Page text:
Child Trauma

The Problem:

Last year, Chesterfield schools suspended students 4,300 times. Getting suspended because of a behavior problem can differ by student group, since African-American students with disabilities are suspended 4 times more often than others. 

Chesterfield administrators also estimate that 5-8 children per classroom have a mental health condition.

Our community was also devastated when 3 students in Chesterfield middle and high schools committed suicide in 2016.

For many children with mental health or behavior problems, trauma is a root cause. Traumatic events can include bullying, living in poverty, violence on your street, death of a parent, or abuse.

Last year, we found that trauma for Chesterfield children is growing fast. In Chesterfield County, increases in youth suicide, school dropouts and fights, and youth arrests point to a deeper problem—growing prevalence of traumatic experiences like abuse, domestic violence, poverty, and community violence.

  • In 2015, 155 children in the county were severely abused.
  • There were 6,000 domestic abuse cases in 2015, an increase of nearly 1,000 over 2 years.
  • Chesterfield children are twice as likely to live in poverty today as 15 years ago. Overall, 1 in 11 children live in poverty. Some populations are disproportionately affected—1 in 5 Latino children live in poverty.

All of these experiences are shown by national Adverse Childhood Experience (ACE) studies to be potentially traumatic. Experiencing traumatic events between the ages of 0-18 has been linked to lapses in normal brain development and long-term problems with mental health, learning, and behavior.

The Solutions:

We did our research, and it led us to ACE Interface Training, which is nationally embraced and is currently rolling out state-wide in Virginia. ACE Interface is well-known for training people to recognize trauma, a crucial first step. And the Virginia Department of Behavioral Health is ready to provide ACE Interface for all 4,000 staff in Chesterfield before the first day of school next fall – at no cost to the district. (pause) They sent a confirmation letter which we shared with school leaders. A district-wide introduction will ensure no one is left waiting.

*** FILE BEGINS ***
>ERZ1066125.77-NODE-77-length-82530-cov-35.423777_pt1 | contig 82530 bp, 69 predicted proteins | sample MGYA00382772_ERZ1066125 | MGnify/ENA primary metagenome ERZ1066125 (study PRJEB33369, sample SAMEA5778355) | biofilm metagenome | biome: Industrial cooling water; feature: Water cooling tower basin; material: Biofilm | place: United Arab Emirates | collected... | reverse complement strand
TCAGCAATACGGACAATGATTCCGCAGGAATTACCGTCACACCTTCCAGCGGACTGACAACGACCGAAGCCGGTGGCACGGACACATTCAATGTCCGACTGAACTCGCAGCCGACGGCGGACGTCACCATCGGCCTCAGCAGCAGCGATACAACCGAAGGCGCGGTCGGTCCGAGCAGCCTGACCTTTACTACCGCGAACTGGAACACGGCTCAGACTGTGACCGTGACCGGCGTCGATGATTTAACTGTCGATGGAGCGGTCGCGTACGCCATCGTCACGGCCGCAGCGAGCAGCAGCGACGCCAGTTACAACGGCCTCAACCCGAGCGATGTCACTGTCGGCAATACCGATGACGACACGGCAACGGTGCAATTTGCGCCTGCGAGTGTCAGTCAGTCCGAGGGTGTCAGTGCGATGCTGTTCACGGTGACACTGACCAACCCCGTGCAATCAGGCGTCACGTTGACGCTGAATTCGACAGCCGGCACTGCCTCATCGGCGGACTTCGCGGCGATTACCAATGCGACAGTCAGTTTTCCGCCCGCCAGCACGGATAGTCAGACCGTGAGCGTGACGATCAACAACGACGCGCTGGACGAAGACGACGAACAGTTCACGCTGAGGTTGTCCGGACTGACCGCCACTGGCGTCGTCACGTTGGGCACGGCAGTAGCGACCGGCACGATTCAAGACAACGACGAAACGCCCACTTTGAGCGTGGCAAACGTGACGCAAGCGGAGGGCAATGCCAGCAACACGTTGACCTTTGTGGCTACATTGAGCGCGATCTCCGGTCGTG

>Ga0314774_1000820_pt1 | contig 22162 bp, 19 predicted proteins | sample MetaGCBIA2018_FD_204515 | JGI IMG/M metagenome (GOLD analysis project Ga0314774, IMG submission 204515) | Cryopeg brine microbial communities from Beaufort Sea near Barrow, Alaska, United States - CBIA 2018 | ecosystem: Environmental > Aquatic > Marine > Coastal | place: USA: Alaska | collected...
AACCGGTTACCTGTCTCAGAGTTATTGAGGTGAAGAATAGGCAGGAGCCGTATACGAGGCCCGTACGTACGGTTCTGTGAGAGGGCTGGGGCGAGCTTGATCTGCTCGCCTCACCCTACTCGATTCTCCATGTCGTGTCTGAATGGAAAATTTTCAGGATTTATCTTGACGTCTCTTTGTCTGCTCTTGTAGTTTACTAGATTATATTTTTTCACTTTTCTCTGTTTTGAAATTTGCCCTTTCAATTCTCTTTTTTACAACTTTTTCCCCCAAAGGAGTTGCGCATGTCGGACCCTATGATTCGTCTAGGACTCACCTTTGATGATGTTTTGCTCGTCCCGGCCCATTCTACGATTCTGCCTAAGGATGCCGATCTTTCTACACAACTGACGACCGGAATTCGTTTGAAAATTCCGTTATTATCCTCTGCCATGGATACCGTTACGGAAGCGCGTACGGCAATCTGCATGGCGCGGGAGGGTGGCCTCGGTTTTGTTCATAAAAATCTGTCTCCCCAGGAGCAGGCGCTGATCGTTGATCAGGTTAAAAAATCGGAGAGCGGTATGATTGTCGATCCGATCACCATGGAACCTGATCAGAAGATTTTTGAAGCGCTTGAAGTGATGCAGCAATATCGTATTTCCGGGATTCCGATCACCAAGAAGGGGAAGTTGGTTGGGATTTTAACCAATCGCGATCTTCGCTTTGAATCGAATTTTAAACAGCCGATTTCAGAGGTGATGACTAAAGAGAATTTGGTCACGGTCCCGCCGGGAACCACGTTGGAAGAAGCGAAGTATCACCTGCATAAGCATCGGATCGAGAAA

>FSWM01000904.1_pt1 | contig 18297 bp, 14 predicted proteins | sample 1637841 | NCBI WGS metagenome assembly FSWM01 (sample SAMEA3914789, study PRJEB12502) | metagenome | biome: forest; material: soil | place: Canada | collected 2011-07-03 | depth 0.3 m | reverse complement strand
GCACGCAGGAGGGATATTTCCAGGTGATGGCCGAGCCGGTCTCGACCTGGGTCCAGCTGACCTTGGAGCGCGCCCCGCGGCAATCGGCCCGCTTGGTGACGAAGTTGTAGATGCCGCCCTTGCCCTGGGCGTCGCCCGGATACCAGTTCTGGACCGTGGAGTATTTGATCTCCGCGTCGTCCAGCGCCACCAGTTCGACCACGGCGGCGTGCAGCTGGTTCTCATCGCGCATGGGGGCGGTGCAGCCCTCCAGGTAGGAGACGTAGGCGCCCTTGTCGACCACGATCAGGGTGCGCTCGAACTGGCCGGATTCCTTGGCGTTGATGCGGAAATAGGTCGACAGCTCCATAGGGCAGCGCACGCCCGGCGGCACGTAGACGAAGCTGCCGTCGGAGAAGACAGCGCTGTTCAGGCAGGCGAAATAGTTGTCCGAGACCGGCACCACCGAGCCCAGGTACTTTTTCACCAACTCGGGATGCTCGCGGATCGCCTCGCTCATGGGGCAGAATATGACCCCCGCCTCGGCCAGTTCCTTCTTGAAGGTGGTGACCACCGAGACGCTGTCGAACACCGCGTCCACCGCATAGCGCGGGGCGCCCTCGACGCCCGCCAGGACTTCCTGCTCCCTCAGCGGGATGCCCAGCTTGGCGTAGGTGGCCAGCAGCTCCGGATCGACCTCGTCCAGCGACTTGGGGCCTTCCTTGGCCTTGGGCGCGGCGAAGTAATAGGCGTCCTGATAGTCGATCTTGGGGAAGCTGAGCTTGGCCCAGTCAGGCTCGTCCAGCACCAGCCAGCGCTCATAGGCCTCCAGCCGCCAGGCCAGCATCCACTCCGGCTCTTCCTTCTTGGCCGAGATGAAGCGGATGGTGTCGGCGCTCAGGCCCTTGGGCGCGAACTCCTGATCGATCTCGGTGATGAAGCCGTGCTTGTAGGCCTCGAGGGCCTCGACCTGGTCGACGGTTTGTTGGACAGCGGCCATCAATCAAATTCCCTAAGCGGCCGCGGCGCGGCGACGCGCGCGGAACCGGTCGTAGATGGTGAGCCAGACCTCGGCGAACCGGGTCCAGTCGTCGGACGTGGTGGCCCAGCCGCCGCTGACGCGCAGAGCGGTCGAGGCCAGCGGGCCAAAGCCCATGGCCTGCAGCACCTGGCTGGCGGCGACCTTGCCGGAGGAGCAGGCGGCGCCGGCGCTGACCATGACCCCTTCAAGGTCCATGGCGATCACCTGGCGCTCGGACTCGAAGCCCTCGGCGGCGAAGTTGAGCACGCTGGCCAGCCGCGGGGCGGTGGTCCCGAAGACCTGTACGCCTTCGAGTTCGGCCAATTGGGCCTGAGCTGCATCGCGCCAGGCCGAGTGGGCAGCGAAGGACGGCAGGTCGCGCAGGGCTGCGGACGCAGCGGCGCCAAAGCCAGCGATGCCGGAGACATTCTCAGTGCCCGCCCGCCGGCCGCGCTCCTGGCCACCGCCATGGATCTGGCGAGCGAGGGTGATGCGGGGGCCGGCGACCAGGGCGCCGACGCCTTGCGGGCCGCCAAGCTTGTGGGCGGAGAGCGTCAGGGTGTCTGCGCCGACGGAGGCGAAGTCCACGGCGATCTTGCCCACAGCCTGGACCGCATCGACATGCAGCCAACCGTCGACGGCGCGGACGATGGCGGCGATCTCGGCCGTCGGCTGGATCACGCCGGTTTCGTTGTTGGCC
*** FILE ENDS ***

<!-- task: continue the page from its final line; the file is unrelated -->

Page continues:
The second element of training is effective strategies for teachers to use in their classrooms once they have identified trauma. These strategies are urgently needed where suspension is the current response to trauma-related behavior. 7 middle and high schools had over 200 suspensions last year – and only 1 received trauma training. Chesterfield leaders told us that they have limited capacity for training, but these schools are in desperate need. We sought resources to expand Chesterfield’s capacity and make sure these schools get training. We found local providers who deliver training with a clear curriculum and evaluation of results. 

Finally, we sought a way for Chesterfield to evaluate their training with a nationally-recognized assessment tool. Since the Equity Recommendations approved by the school board this year include trauma-informed care training, we know there is a shared interest in results. We proposed these steps so that Chesterfield can train ALL staff and address their suspension problem.

At our 2018 Nehemiah Action Assembly, we got commitments from school district officials to implement the prove solutions we researched. ACE Interface trauma information program has been introduced in Chesterfield Public Schools, and 60 new teachers were trained in Fall 2018. Furthermore, CCPS’ trauma specialist has been certified as a master trainer in ACE Interface.

Thousands of CCPS staff and students are still waiting for trauma-informed care training and its benefits for school safety, behavior management, and mental health.

Our trauma response team continues to ensure CCPS follows through on their commitment to provide ACE Interface for all 4,000 district teachers and staff. We will ask school leadership to use the free resources provided by the Virginia Dept. of Behavioral Health for this training, which would significantly increase the efficiency and effectiveness of training.

Our overall goal is to keep our kids and their teachers feeling safe and supported. Our kids need care, not crisis.

Click here to see the Times-Dispatch article on the 2018 Nehemiah Action Assembly.

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